In the grand scheme of all things solar, the PV panels are easily the star of the show. They’re what produce the electricity, and are the most visible part, after all.
But, there’s a lot of behind the scenes equipment that actually makes them useful. Chief among them is the inverter. It’s what converts the raw DC electricity from your panels into usable AC power.
Suffice to say, the inverter is a crucial part of your solar investment, and one you shouldn’t just gloss over. Here’s all you need to know about the types of solar inverters.
How are Solar Inverters Different From Regular Inverters
You may be tempted to go with a regular inverter when purchasing a photovoltaic power system. They are cheaper and do the same thing, after all.
But, solar power inverters have some features that make them ideal for the task at hand. Solar inverters have specific solar charge controllers and automatic transfer switches that their regular peers don’t have. These features allow the inverter to better control the flow of electricity, thus keeping faults at a minimum.
Solar inverters also come in two flavors — String Inverters and Micro-Inverters. Neither are inherently better than the other so, it’s best to consider both before buying.
Your solar panels come arranged in strings, i.e. one panel after another. A string inverter as the name would suggest, can hook up with 6-12 panels at a go. These present numerous advantages.
Firstly, string inverters are the most cost-effective solution available. Since all your panels are supplying to a single inverter, you needn’t invest in additional hardware. Being a simpler setup, string inverter based systems experience fewer faults and are very easy to maintain as well.
But, they’re not without drawbacks. Systems working on string inverters are forced to operate at the lowest performing panel’s output levels. So, if part of the panel ends up in a shade, then the output of all the panels in the string will drop to that of the lowest performer.
String inverters have short service life as well, with most options offering warranties of 8-12 years. You can’t monitor the performance of each panel either, as the output from the entire system is treated as one.
Finally, string inverters aren’t rapid shutdown friendly. So, if you live in an area requiring (or are desirous of having) rapid shutdown, then additional equipment will be required.
A microinverter is a small, plug and play device that is rated to manage the output of a single panel, between 190-220 Watts. Because of its small size and lower power management requirements, microinverters don’t have the same problems faced by the larger, string inverters.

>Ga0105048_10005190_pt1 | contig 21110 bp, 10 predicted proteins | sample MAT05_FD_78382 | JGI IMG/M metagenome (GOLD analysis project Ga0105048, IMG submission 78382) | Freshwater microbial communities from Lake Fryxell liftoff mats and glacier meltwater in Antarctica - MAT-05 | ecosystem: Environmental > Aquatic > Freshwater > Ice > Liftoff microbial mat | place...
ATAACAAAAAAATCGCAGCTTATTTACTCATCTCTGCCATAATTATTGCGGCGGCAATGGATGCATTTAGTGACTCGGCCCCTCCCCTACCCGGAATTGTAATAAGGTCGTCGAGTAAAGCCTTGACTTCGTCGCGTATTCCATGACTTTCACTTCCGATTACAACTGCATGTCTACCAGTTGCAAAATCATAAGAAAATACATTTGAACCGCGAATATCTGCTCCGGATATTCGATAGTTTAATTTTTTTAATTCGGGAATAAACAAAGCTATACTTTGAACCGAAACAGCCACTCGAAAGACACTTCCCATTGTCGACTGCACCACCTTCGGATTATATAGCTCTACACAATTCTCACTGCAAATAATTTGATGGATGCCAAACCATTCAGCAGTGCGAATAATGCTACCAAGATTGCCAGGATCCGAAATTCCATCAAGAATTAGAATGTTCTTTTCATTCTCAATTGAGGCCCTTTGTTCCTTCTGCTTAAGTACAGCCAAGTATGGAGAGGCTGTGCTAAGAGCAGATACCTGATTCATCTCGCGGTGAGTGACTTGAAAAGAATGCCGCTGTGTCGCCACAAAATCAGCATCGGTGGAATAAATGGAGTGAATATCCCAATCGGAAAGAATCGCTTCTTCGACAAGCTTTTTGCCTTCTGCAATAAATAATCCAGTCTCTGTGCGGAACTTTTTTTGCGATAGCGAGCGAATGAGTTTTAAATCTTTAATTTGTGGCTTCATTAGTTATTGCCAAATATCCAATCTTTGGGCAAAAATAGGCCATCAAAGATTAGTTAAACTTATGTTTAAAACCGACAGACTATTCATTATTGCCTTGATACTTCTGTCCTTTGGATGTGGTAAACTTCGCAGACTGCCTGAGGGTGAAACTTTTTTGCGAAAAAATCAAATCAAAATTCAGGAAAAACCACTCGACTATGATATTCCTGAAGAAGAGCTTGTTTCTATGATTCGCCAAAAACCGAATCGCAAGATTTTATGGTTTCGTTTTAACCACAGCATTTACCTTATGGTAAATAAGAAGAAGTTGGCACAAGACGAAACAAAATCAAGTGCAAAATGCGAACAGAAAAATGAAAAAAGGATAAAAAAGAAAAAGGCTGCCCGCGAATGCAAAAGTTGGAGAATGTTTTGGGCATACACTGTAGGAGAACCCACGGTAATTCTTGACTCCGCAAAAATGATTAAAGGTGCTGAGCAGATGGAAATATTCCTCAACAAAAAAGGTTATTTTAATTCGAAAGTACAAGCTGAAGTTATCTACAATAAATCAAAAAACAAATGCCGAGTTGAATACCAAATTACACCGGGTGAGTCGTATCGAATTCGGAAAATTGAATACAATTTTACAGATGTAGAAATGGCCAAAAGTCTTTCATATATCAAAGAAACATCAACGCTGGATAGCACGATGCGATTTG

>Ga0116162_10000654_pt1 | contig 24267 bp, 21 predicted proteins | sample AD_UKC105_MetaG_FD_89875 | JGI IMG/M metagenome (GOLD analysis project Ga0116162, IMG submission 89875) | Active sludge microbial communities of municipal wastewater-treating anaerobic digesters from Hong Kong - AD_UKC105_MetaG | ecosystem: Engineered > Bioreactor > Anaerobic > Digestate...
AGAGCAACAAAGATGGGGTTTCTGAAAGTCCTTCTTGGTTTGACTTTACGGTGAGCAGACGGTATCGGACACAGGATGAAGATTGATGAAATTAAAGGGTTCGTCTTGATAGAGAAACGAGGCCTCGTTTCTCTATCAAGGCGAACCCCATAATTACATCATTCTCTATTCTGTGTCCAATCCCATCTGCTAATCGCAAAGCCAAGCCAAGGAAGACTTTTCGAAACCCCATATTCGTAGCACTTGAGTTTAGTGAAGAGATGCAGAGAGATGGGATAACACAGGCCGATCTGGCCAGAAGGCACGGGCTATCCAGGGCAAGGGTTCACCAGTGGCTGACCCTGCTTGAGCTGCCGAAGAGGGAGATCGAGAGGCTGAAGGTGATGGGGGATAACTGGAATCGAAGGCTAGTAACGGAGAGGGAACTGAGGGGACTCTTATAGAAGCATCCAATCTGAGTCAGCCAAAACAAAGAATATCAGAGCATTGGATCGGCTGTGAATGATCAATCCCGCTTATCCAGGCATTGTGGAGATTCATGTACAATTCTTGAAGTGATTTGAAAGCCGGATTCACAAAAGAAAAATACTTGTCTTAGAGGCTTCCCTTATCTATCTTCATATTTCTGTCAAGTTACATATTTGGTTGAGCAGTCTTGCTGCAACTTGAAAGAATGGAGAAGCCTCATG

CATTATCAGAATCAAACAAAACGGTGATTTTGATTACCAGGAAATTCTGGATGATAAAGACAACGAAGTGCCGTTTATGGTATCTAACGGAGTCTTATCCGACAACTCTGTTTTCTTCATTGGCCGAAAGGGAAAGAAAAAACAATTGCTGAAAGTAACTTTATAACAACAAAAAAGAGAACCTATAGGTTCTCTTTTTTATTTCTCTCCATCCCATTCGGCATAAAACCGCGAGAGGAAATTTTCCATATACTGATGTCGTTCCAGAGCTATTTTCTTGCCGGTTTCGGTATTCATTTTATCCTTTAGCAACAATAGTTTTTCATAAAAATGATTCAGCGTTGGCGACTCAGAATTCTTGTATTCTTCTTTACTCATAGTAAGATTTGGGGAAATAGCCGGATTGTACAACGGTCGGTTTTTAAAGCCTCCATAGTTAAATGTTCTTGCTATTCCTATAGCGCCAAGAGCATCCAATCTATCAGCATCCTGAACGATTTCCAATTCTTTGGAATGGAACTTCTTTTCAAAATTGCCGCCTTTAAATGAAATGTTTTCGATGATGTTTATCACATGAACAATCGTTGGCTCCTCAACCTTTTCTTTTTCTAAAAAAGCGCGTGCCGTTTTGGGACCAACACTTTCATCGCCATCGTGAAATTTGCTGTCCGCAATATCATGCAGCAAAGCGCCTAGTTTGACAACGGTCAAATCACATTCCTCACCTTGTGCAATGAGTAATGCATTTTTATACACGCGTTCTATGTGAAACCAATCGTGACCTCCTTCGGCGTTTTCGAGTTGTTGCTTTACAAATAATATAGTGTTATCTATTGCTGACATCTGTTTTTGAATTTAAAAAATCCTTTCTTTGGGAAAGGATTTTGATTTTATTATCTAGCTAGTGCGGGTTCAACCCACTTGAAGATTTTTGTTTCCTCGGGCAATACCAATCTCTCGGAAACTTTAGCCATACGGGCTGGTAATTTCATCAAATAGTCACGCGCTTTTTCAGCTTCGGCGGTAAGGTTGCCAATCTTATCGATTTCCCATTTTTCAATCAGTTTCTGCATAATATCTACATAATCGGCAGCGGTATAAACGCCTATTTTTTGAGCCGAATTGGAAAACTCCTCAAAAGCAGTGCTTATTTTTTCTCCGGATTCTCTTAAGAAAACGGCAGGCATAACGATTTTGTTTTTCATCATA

They don’t need a large transformer, and can work with thin film capacitors. This means microinverters enjoy service lives far longer than string inverters. Most microinverters come with 25 year warranties.
Furthermore, since a microinverter goes onto a single panel, the overall output of a solar power system isn’t dependent on the lowest common denominator. Each microinverter isolates the output of its solar panel and extracts the highest voltage possible to achieve grid-parity. In other words, the entire solar power system produces the highest power output at all times regardless of prevailing sunlight conditions.
Because microinverters operate independently, system expansion isn’t an issue either. Panels of varying outputs can be safely added to the string at a later date.
But, microinverters have their own share of drawbacks. Firstly, since each panel requires a separate inverter, the initial cost of the solar power system goes up significantly. Typically, microinverters cost 5%-25% more than string inverters.
Next, microinverters may create maintenance hurdles as it can be hard to locate a fault given the number of nodes. Replacing the inverter is a challenge as well since your solar installer will need to remove the solar panel with the defective inverter.
Which One to Go For
Unfortunately, there’s no one correct answer here. Both string and micro inverters can be ideal solutions depending on the requirement. So, if cost is a consideration, then string inverters can foot the bill very well.
Also the real disadvantage of string inverters, i.e. defaulting to the lowest power point tracking only presents itself in shade. But, this can be safely sidestepped by selecting the best possible installation space.
While microinverters indeed have a higher first-time cost, it’s worth noting that replacing them can be more costly as well. Some microinverters may experience performance degradation in extreme heat, too.
Even though string inverters remain the most popular choice, in times to come, microinverters may become the norm.
Some manufacturers have started coming out with AC panels which are essentially panels with inverters built right into them. But, these command a higher price than their standalone versions.
Talk to a bidmysolar™ consultant to find the best fit for your needs. The bidmysolar™ platform is specifically designed to ensure that you can obtain multiple quotes across comparable brands and configurations, ensuring you have a greater choice and the best prices available.